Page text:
4. Hand Gestures

Similar to facial expressions and posture, what you do with your hands while speaking or listening in a conversation can significantly influence others’ perceptions of you in positive or negative ways.

Advertising

It’s undoubtedly challenging to consciously account for all of your nonverbal signals while simultaneously trying to stay engaged with the verbal part of the discussion, but putting in the effort to develop more bodily awareness now will make it much easier to unconsciously project more confident body language later on.

5. Enhance Your Handshake

In the article, “An Anthropology of the Handshake,” University of Copenhagen social anthropology professor Bjarke Oxlund assessed the future of handshaking in wake of the Covid-19 pandemic:[8]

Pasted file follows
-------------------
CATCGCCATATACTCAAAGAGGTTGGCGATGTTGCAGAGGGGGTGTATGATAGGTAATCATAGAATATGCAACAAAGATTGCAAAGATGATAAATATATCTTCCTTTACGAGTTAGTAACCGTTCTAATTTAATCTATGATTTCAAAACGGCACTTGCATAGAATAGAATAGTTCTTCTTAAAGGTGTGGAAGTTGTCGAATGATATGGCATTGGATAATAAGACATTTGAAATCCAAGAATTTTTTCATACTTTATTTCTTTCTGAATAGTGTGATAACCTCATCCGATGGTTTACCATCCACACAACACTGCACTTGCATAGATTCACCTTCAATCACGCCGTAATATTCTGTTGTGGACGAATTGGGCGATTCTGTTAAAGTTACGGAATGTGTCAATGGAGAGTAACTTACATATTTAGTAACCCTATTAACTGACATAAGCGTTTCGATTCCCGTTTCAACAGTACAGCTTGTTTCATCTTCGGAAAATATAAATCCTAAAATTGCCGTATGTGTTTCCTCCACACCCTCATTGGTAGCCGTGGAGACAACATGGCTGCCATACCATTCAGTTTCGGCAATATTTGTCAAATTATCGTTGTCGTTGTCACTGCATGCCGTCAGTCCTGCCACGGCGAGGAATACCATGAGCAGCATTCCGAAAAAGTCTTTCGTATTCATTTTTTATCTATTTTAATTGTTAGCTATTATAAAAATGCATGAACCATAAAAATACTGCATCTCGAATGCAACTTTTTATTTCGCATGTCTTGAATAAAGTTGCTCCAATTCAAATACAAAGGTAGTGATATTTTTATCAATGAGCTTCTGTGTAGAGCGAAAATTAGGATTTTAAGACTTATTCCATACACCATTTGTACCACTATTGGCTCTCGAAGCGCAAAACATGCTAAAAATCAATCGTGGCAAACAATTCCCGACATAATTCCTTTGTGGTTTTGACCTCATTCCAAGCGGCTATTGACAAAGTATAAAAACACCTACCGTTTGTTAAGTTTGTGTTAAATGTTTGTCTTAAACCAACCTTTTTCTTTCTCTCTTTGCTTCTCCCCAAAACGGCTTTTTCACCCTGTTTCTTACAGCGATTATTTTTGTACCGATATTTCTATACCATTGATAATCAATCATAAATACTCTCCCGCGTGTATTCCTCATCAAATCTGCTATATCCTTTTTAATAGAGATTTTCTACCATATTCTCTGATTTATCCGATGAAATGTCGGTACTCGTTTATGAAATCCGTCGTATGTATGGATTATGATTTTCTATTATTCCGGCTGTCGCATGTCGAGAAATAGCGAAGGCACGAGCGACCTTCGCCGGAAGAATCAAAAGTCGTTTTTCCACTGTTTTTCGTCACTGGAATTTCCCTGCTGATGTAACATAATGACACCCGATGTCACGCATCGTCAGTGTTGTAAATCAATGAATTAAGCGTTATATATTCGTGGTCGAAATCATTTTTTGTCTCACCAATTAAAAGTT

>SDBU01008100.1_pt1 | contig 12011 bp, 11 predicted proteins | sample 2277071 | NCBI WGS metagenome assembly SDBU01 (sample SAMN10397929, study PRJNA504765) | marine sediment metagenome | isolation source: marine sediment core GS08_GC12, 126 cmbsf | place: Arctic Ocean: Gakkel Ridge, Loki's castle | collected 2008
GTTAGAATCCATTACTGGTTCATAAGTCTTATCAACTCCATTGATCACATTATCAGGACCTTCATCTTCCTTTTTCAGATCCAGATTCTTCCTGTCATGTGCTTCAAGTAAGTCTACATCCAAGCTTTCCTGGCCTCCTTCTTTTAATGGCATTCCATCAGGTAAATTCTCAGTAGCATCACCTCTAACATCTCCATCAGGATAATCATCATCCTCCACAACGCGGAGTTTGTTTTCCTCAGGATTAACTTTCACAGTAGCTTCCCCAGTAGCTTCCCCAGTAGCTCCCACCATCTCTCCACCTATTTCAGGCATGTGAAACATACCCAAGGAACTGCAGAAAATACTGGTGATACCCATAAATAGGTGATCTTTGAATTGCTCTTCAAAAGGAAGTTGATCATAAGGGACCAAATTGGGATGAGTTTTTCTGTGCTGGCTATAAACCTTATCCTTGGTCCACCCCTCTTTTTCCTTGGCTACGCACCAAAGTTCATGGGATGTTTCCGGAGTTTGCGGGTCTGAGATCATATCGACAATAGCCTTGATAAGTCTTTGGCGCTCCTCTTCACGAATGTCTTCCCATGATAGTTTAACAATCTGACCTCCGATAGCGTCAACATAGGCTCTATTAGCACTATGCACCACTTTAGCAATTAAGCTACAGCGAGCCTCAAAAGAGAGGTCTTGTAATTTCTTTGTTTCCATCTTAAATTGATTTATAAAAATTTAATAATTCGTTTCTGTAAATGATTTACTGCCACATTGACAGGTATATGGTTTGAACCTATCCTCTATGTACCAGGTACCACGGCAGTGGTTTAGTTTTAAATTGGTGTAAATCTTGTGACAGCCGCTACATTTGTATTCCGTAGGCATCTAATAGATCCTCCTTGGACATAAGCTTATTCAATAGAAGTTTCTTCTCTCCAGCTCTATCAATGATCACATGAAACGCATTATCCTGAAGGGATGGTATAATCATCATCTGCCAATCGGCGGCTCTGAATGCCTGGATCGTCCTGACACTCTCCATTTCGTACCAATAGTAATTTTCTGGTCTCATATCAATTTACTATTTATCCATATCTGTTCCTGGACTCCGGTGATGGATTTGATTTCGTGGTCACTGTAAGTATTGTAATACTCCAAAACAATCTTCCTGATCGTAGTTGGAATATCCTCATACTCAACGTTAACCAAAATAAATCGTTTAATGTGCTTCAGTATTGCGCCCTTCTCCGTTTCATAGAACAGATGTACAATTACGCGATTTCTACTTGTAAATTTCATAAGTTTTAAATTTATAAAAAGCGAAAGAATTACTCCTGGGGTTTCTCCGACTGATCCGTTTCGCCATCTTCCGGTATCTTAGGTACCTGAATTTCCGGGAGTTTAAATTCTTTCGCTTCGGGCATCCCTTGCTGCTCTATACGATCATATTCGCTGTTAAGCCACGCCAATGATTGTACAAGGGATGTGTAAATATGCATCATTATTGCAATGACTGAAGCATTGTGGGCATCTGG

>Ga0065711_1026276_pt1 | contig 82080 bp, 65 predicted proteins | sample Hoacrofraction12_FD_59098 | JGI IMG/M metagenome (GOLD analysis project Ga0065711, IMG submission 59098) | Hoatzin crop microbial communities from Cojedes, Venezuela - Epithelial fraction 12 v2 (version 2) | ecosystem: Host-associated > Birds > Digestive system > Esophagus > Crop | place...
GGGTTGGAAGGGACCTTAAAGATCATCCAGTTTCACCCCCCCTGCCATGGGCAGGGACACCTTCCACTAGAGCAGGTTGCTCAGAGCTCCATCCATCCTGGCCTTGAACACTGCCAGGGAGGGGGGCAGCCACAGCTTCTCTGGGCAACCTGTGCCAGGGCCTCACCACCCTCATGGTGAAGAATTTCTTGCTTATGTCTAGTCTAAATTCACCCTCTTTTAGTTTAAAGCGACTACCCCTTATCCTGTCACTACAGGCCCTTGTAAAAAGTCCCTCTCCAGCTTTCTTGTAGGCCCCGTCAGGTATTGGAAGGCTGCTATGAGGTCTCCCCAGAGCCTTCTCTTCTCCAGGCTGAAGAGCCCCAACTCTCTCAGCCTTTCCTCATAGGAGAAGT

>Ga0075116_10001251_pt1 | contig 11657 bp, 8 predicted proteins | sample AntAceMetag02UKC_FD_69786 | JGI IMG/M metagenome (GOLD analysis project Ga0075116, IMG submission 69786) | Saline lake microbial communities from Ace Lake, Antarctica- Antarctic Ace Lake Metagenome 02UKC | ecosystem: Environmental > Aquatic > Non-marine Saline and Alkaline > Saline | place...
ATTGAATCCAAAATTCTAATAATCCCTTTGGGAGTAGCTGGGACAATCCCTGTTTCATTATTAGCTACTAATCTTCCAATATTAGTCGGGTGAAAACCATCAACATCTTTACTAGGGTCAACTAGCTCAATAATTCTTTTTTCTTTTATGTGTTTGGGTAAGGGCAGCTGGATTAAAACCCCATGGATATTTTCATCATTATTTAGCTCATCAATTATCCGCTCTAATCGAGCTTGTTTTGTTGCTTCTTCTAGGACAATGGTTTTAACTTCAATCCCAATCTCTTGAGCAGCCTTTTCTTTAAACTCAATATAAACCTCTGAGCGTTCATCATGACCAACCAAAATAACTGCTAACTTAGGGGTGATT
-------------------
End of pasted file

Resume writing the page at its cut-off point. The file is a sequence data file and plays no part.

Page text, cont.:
“Handshakes not only vary in function and meaning but do so according to social context, situation and scale. . . a public discussion should ensue on the advantages and disadvantages of holding on to the tradition of shaking hands as the conventional gesture of greeting and leave-taking in a variety of circumstances.”

It’s too early to determine some of the ways in which Covid-19 has permanently changed our social norms and professional etiquette standards, but it’s reasonable to assume that handshaking may retain its importance in American society even after this pandemic. To practice more confident body language in the meantime, the video on the science of the perfect handshake below explains what you need to know.

6. Complement Your Verbals With Hand Gestures